Scott Brison is coming off a political career that loves spending more time with a beloved family that politics has made possible.
After 22 years representing Kings-Hants' Nova Scotia carmaker – initially as Conservative Progressive MP before jumping to the liberals in 2003 – Brison told the Canadian press that it's time to change. He decided not to seek re-election this fall.
He is not sure whether he will remain a Liberal parliamentarian until the Oct. 21 vote but will soon resign from Prime Minister Justin Trudeau's cabinet, where he is chairman of the Treasury Board.
"I told the prime minister that I am not running again, but I also told him that I want to relinquish my cabinet responsibilities in a timely manner and support the transition to a new minister," Brison said in an interview. "My personal opinion is that the prime minister and the government are better served by the ministers who will be running in the next elections."
He said he is announcing his decision now to give the liberals in their mount time for a nomination contest to choose who will carry the party's flag in the upcoming elections.
Brison's departure will trigger at least a small cabinet scramble, though there is speculation that Trudeau will make major changes to his bench next week to put him in combat for the Oct. 21 vote.
In a time of growing cynicism about politics, Brison is passionate about his ability to make a difference in people's lives.
"I believe now more than ever that government is important, that Members of Parliament are important and that politics matters. There is no work area where you can make more difference in people's lives, "he said.
So why retire from the political quarrel he so evidently loves? He offered three reasons.
"They say life starts at age 50. Well, I'm 51 and ready for new challenges," he said, adding that he will likely return to business, where he worked as an investment banker.
In addition, he said he wants to leave when he is "at the top" of his political career, without waiting to be taken "in a body bag or in the air."
But most of all, he said the decision is over – and was made along with – his family, husband Maxime St. Pierre and their four-year-old twin daughters, Rose and Claire.
"I think Max, Rose and Claire, to me, are miracles."
Brison made history as the prime minister of Canada's openly gay federal government and again as the first federal politician to marry his same-sex partner. However, homosexuality was not legal in Canada until two years after it was born.
"I spent the first two years of my life destined for a life of criminality," he joked.
But Brison became emotional in reflecting on the transformation of homosexual rights since the Charter of Rights and Freedoms was consolidated in the Constitution of Canada in 1982 and his part in subsequent debates that resulted in equality for same-sex couples.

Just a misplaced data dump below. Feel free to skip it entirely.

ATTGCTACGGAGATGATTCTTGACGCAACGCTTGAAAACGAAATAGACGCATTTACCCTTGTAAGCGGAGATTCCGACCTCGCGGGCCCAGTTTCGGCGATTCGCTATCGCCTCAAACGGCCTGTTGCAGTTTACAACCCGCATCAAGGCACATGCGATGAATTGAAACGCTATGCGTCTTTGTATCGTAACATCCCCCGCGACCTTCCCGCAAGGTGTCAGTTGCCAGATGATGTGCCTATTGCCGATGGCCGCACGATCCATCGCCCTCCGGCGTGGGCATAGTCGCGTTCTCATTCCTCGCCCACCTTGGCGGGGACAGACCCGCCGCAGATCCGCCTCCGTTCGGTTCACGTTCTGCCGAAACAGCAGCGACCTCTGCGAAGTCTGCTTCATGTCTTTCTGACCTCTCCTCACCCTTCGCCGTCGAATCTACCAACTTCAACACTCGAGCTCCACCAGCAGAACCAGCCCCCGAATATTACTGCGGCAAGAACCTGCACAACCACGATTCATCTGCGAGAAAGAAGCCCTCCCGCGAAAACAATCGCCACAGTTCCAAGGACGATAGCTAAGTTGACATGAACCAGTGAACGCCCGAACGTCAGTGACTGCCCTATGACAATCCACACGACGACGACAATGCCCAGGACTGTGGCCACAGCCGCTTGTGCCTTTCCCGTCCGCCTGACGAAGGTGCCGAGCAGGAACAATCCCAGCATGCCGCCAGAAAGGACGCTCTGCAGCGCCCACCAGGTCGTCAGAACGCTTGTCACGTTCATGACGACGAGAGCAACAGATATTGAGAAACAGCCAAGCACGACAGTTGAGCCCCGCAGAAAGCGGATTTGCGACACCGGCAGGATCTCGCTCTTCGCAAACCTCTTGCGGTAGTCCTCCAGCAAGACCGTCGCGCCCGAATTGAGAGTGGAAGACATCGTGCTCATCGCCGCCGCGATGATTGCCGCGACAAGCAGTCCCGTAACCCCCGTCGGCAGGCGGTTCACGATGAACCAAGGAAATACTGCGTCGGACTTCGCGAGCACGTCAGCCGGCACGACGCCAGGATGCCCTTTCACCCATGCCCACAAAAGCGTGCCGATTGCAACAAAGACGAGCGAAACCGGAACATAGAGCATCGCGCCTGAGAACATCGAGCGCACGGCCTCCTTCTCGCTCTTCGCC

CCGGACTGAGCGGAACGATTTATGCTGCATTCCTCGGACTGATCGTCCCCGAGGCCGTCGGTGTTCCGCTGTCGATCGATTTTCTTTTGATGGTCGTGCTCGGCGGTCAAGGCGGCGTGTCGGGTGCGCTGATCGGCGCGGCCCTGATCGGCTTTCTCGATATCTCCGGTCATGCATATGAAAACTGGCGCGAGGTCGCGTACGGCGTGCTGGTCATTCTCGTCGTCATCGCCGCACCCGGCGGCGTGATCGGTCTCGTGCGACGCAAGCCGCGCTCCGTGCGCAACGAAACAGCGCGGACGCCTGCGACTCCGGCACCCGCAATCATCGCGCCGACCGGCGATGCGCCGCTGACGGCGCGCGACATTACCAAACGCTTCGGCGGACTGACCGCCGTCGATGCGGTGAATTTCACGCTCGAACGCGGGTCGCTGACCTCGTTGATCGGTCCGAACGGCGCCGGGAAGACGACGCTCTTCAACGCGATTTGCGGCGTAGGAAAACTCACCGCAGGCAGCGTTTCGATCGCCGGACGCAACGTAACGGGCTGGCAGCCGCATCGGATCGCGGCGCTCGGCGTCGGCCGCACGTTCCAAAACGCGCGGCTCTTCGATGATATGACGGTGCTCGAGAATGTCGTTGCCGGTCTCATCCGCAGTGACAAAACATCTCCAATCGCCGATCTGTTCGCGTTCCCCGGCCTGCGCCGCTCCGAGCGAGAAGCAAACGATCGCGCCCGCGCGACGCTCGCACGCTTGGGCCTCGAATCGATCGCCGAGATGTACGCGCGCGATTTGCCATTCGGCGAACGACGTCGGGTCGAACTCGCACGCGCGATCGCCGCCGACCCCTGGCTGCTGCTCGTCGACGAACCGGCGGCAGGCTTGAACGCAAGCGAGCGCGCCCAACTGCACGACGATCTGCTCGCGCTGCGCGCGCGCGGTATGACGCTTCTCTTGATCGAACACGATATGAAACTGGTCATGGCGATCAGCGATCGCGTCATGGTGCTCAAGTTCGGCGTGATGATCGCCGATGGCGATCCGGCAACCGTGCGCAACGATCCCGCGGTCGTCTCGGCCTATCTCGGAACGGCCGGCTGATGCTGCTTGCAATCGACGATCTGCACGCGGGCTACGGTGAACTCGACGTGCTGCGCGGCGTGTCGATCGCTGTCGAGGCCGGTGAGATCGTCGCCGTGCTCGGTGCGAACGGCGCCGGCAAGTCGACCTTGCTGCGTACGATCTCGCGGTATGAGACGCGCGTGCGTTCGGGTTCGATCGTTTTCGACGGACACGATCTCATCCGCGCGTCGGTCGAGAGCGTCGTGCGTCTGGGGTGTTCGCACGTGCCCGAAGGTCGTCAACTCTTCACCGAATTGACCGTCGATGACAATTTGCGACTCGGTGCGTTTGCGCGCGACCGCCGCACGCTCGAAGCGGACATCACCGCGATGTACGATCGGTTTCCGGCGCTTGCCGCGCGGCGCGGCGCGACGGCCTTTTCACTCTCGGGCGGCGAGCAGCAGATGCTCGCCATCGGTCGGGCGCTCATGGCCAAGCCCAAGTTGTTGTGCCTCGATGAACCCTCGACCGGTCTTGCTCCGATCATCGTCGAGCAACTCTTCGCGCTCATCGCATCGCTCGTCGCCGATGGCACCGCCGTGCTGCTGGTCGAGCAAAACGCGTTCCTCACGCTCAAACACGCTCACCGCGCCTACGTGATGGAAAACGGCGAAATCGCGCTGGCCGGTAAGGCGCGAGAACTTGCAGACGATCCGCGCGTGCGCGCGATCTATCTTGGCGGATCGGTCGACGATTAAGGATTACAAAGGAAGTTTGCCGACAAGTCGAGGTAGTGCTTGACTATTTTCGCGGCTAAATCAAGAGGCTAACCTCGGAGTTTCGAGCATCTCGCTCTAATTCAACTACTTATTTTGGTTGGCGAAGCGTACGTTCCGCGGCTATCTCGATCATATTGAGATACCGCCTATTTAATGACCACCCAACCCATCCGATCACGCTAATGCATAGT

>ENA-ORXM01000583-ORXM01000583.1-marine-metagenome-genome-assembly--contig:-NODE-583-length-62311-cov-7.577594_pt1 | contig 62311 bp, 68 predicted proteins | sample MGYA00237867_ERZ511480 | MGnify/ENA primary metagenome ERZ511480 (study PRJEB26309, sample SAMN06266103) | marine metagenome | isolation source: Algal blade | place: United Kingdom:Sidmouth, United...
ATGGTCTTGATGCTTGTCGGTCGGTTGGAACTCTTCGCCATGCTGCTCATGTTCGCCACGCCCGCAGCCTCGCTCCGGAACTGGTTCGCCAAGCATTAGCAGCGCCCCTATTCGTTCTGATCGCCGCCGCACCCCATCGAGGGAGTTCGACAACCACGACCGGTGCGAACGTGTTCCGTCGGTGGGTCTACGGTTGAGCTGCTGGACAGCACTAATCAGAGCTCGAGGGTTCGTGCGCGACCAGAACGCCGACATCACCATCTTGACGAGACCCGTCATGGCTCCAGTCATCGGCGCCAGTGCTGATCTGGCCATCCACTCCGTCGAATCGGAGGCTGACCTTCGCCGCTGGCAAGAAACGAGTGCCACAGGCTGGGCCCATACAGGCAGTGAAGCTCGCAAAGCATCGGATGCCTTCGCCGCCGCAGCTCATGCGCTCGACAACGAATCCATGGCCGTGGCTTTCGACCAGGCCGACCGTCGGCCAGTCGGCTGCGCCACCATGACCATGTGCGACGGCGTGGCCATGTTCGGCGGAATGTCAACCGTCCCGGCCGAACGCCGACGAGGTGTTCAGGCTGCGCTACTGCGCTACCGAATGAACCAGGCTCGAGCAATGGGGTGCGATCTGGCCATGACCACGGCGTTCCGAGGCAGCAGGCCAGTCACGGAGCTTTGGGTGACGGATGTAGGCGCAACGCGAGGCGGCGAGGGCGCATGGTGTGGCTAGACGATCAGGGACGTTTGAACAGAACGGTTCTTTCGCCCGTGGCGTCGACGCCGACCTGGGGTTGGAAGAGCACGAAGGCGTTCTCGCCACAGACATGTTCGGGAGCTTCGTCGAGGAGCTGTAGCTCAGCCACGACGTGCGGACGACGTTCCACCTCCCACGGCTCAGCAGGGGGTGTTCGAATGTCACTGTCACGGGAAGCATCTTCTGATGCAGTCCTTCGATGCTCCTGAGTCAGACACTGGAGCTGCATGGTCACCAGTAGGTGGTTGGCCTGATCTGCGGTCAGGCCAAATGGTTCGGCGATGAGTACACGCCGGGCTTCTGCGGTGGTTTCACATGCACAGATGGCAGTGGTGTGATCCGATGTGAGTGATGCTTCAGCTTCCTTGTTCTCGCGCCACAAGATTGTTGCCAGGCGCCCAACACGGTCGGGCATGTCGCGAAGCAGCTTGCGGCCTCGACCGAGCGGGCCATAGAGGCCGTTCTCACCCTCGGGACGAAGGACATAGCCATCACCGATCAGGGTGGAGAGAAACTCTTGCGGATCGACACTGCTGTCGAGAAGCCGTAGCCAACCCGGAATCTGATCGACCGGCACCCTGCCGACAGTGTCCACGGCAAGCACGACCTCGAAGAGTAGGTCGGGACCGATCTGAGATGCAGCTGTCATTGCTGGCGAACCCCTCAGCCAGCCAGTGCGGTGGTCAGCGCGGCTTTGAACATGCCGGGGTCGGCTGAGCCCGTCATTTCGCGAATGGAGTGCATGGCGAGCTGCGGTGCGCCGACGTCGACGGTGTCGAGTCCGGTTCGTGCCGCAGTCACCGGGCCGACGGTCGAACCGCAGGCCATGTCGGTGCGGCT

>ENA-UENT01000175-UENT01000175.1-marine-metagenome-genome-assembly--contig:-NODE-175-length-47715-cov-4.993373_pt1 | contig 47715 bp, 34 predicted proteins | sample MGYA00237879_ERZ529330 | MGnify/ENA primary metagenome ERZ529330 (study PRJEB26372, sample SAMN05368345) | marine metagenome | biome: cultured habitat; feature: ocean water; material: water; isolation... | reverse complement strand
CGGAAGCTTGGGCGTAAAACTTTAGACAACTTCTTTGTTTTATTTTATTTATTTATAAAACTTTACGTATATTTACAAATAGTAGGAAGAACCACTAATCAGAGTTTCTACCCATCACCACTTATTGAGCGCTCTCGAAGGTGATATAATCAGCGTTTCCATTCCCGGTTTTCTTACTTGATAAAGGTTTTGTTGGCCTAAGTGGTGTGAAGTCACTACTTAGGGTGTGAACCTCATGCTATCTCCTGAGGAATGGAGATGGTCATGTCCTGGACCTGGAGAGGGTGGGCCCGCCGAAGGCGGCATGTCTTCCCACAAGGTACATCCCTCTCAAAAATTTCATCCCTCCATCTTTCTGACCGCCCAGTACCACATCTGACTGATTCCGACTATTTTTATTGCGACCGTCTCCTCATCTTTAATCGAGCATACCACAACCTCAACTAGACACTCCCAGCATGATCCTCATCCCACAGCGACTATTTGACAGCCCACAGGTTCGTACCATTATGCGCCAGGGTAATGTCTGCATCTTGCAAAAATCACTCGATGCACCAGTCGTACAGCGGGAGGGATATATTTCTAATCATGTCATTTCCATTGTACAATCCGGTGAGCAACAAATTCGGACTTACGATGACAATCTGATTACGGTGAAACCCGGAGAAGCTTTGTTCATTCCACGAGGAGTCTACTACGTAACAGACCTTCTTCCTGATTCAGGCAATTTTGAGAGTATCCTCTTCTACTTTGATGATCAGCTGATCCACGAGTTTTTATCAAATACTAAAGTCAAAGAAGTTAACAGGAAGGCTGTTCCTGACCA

"When I realized I was gay, when I totally accepted that I was gay, I thought my life, I thought it would be very compromised," Brison said, his voice catching as he struggled to hold back tears.
"I thought accepting the fact of being gay would mean, among other things, that I would not be able to enter public life or successfully accomplish the kinds of things I wanted to do. I thought this would mean that I would never have a spouse or children.
"I feel very lucky to have been able to be part of the changing history … during a time when these decisions were made that really made a difference not only in the lives of Canadians, but made a direct difference to My life."
And those decisions, he emphasized, were made by politicians, highlighting their belief that "politics matters, government issues, leadership issues and good people can make a big difference in public life."
For his part, Brison believes he was able to make a difference in each of the seven mandates that the people of Kings-Hants gave him, whether as an opposition parliamentarian in the "nosebleeds" of the House of Commons or in front bank in the governments of Paul Martin and now Trudeau.
He denied that his decision to leave the policy was in any way related to the current controversy over his role in suspending Vice Adm. Mark Norman, the Army's second in command who was accused of leaking cabinet secrets. Brison is expected to be an important witness when the case goes to trial in August – just weeks before the official start of this year's election campaign.
"If this problem had never happened, I would make the same decision I am taking now," he said, refusing to discuss matters that are now before the court.
Brison admitted to putting pressure on the newly founded Trudeau government in 2015 to suspend a $ 700 million plan to build a new supply vessel, a move that RCMP claims has led Norman to reveal secrets to Davie's shipbuilding in Quebec to pressure the Liberals to resume the operation. project.
But he told the House of Commons that he was simply doing his job as chairman of the Treasury Board, the public treasurer, to make sure the taxpayers had a good value for the ship's contract.
Brison also denied the allegations made by Norman's lawyers and echoed by opposition parliamentarians who lobbied on behalf of Irving Shipbuilding, who wanted the Liberals to cancel the deal with Davie and hire Irving to fill the supply post.